A new Treasury Department office will help run government efforts to cut terrorists off from their money.
The new Executive Office for Terrorist Financing and Financial Crimes, announced in a statement Monday, is being set up to respond to a management void created by the recent loss of key enforcement agencies at the Treasury Department.
The new office will be headed by Juan Zarate, a deputy assistant secretary, who has played a central role in these issues at the department.
Zarate will work closely with other offices within Treasury and throughout the government on matters dealing with terrorist financiers and financial crimes in general.
He will coordinate policy with Treasury's Financial Crimes Enforcement Network and the Office of Foreign Assets Control, two major players in the government's efforts to financially paralyze terrorists.
Zarate also will be involved in cracking down on money laundering and thwarting terrorist financiers through new powers created by the 2001 USA Patriot Act.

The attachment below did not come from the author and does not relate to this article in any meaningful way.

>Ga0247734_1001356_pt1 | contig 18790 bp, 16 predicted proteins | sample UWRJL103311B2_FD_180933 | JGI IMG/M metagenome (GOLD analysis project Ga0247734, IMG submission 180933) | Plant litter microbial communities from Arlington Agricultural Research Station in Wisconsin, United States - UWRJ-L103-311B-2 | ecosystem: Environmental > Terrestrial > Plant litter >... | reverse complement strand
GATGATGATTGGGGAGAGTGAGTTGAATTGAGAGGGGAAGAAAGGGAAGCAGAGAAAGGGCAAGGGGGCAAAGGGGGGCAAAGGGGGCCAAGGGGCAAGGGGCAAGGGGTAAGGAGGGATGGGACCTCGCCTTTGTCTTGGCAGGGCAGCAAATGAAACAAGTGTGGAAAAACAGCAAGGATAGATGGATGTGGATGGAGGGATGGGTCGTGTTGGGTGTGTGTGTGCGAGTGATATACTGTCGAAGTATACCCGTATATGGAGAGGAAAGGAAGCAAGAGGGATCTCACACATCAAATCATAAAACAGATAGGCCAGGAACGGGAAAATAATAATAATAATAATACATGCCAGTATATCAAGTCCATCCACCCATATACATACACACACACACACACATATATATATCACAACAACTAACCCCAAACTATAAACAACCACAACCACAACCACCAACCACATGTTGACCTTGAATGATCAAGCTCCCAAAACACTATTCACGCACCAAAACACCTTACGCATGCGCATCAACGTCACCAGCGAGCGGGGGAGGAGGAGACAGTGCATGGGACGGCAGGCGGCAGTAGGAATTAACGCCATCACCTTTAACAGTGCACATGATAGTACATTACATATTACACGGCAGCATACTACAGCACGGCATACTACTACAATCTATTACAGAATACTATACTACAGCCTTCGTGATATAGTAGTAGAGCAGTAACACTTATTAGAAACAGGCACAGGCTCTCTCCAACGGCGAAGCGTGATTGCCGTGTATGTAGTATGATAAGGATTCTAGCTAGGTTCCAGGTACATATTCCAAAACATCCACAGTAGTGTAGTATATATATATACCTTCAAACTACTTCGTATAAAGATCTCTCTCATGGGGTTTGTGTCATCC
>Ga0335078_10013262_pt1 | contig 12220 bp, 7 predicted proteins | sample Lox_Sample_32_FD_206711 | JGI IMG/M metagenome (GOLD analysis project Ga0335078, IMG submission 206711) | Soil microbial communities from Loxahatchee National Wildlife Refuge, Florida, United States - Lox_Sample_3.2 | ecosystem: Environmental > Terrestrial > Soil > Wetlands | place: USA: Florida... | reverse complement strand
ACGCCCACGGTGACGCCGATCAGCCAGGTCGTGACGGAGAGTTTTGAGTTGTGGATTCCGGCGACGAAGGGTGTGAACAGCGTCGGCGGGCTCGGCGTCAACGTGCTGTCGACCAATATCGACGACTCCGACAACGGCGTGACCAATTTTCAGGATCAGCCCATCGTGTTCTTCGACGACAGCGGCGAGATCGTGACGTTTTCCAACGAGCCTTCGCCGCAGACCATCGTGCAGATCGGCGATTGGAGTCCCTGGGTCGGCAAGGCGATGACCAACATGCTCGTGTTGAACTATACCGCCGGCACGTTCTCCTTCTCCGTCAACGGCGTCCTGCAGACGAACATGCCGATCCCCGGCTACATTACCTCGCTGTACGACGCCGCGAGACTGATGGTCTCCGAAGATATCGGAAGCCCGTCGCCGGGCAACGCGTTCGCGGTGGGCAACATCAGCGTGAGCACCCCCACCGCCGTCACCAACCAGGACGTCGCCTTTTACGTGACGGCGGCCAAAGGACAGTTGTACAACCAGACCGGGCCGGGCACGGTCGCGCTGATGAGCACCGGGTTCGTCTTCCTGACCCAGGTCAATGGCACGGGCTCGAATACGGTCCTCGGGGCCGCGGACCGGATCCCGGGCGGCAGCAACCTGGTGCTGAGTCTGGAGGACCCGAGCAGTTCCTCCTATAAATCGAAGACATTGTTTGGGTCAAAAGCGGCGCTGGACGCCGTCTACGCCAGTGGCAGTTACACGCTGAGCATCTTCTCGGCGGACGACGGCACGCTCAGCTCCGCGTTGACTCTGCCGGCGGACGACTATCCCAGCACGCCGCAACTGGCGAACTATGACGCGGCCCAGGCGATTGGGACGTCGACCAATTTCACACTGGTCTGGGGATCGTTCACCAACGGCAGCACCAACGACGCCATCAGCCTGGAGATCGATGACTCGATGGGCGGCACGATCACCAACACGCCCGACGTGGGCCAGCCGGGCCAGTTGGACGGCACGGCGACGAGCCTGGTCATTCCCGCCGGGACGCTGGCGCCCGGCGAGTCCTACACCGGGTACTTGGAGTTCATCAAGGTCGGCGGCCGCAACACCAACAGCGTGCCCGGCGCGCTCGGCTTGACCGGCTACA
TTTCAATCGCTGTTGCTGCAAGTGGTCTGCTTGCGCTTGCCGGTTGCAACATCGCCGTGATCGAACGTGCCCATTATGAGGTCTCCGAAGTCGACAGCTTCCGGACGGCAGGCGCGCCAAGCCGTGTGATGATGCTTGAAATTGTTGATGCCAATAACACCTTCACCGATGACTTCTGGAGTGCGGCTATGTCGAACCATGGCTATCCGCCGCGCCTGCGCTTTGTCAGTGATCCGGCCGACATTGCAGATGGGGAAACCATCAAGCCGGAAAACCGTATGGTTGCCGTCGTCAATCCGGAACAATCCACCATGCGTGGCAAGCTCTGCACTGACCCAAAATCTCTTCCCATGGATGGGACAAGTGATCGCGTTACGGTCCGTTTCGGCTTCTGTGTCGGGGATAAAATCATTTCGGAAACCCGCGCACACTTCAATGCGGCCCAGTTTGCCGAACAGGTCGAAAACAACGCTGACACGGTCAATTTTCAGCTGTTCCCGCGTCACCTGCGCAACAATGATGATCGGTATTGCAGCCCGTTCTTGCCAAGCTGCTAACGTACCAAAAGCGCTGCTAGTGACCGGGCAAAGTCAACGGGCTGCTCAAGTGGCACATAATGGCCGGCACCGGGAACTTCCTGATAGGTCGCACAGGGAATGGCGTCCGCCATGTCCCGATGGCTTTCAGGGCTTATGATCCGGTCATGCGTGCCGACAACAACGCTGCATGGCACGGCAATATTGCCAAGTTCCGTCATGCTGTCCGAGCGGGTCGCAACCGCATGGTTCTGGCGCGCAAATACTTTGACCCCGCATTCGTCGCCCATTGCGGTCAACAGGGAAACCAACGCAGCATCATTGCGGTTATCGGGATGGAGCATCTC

Roughly $124.5 million in assets belonging to terrorists have been blocked worldwide since Sept. 11 as a result of the U.S.-led campaign.
The office, which will have nine full-time employees, is expected to be up and running this week, a senior Treasury official said. The official would not comment on its budget.
Its creation answers a void created in part by the establishment of the new Homeland Security Department
The Customs Service and Secret Service on Saturday moved from their long-standing homes at Treasury to become part of Homeland Security. In January, the old Bureau of Alcohol, Tobacco and Firearms was broken up, with its agencies overseeing guns and explosives moving to the Justice Department. Regulation and tax collection of tobacco and alcohol remains with Treasury.